A chemical included in many common herbicides used around the world could suffocate and kill bumblebees.
Edward Straw first read about the possibility that glyphosate, the most commonly used chemical in herbicides as well as pesticides, causing bee fatality in a study conducted in Ghana that was published in 2018. The researchers determined the products containing the chemical could kill the pollinators in laboratory conditions, but Straw was skeptical about the results.
“Glyphosate has relatively low toxicity to bees,” said Straw, a PhD student at Royal Holloway, University of London. So it was surprising that products containing the chemical was causing death.
In a quick experiment, Straw bought a commercially available product containing the chemical and sprayed it on a bee to see what would happen. He was surprised to see that the bee died within a matter of minutes.
Straw and his co-authors, Edward Carpentier and Professor Mark Brown, decided to conduct further research on the subject in the laboratory, and published a study on their findings recently in the Journal of Applied Ecology.
They gathered several different brands of herbicides, some containing glyphosate and some without, and applied the different herbicides to bumblebees (Bombus terrestris audax) in the laboratory. Then, they watched what happened.
“A lot of those substances were capable of causing quite high levels of mortality,” Straw said. “But it varied from substance to substance.”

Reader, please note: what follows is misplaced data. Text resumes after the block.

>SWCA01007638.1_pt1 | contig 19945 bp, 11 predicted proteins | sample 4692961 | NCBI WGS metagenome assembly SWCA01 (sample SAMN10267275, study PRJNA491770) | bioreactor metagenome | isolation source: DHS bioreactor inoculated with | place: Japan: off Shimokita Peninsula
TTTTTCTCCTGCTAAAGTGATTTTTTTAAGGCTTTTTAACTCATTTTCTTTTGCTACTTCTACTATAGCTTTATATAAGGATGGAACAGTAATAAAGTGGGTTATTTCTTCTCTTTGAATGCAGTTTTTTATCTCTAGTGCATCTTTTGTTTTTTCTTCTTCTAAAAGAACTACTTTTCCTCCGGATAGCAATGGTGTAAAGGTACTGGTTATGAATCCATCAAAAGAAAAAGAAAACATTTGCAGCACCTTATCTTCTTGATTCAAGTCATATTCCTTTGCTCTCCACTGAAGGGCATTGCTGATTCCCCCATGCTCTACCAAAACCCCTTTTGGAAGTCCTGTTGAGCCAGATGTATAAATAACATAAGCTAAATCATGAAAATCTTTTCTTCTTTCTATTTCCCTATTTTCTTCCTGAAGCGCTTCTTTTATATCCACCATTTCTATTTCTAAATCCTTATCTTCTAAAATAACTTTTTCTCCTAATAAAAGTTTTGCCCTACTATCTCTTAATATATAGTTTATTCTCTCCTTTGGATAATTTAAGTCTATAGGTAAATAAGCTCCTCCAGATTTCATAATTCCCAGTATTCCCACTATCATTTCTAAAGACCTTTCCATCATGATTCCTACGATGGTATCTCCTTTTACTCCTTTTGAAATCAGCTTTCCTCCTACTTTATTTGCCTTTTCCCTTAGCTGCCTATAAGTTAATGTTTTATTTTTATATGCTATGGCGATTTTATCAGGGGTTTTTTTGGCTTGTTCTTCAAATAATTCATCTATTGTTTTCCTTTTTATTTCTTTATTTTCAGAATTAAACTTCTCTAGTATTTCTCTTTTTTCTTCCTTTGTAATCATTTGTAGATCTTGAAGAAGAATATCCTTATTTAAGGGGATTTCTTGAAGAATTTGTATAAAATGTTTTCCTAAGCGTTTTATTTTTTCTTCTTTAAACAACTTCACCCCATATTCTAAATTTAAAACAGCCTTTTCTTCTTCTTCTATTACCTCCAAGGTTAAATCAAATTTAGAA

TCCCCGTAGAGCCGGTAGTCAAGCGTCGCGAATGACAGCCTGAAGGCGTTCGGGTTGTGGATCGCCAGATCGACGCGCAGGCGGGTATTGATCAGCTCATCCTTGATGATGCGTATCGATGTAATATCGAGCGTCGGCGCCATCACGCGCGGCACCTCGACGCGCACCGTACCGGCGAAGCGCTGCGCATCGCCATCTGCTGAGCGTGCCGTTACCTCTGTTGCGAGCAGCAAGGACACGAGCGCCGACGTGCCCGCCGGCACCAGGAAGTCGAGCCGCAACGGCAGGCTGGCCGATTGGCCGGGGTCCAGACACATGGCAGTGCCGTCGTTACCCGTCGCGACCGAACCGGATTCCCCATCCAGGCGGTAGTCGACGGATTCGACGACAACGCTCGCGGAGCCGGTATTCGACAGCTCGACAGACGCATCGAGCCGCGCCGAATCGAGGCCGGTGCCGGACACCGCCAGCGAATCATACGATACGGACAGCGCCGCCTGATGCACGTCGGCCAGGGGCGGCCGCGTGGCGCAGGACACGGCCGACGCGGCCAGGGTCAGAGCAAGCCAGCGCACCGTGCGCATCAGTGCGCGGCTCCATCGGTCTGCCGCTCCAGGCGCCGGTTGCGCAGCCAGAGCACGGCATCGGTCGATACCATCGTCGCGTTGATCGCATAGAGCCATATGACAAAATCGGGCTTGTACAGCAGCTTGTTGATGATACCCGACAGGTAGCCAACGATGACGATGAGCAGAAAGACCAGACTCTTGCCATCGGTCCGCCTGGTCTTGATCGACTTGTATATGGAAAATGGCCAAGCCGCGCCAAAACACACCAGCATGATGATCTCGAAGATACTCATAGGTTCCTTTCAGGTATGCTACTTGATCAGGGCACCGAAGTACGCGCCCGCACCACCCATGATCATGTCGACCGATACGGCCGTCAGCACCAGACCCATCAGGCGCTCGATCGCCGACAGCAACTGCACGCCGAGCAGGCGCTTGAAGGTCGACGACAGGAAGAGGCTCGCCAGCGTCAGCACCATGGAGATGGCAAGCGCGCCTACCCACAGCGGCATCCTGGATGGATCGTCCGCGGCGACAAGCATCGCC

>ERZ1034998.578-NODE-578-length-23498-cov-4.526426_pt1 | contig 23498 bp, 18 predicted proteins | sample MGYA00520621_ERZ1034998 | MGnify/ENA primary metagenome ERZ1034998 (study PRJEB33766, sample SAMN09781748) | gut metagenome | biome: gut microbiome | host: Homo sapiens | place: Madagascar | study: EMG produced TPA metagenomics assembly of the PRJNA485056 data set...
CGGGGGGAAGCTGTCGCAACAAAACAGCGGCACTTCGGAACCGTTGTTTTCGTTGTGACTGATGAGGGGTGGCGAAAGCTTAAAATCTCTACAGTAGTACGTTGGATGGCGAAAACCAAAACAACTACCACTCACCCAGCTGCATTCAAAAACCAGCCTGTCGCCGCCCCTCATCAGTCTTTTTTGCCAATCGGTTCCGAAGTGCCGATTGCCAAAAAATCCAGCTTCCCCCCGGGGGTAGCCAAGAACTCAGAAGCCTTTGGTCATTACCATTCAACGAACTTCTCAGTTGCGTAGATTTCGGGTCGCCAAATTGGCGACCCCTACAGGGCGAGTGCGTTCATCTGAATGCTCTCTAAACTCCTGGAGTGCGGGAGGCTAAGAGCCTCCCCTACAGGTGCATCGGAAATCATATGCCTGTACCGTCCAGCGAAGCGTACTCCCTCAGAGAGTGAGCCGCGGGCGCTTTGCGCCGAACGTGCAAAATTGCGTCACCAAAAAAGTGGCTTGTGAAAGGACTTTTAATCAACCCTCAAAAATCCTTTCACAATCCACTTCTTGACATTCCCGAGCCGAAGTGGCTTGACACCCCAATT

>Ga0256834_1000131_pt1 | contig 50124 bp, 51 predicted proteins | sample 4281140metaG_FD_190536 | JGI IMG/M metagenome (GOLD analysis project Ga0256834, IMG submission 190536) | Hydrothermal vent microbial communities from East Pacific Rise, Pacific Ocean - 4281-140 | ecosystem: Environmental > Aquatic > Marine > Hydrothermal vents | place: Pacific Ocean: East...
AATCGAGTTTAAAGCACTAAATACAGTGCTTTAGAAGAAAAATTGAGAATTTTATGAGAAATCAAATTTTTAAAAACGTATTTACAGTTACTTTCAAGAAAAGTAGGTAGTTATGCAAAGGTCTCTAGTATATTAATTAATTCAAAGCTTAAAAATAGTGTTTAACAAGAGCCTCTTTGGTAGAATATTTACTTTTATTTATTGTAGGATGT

Not all products with glyphosate killed bumblebees, for example. Instead, Straw said it’s probably a group of chemicals included in the products, but not listed on the label, that are known as surface acting agents, or surfactants.
Just as droplets of water, when small enough, look like tiny balls of liquid, glyphosate dissolved in liquid is no different. Surfactants are needed to spread the weed-killing chemical more evenly across the plant leaves it touches rather than having it remain in a droplet form.
But these surfactants don’t discriminate between leaves and bumblebees. When the herbicide strikes the insects, it ensures that the liquid spreads evenly over their bodies.
Straw isn’t positive why this leads to the bees’ deaths, but he believes it may suffocate them. Like many insects, bumblebees breathe through a series of holes on their bodies rather than through their mouths. The herbicide, spread across their bodies, may be essentially drowning them.
However, not all surfactants are the same. Straw and his co-authors would be able to determine exactly which surfactants were used in each case, but individual mixtures of chemicals used are the intellectual property of the companies that hold the patents.
In other words, the researchers can’t further verify which surfactants may be the culprits due to intellectual property laws. He said that lawmakers should reexamine these rules, as researchers can’t study potentially negative impacts without knowing what’s being sprayed in the environment.
He also noted that there are implications for regulations regarding the use of some chemicals. When approving the use of chemicals, regulators often only test the toxicity of active ingredients like glyphosate in products, letting potentially damaging chemicals like these surfactants slip under the radar.
Since this study was just conducted in the lab, Straw said it’s difficult to say what kind of effect these chemicals could have with regards to the ongoing decline of bee populations and diversity occurring across the world.
But it’s possible that herbicides containing these surfactants could play a role in pollinator declines.
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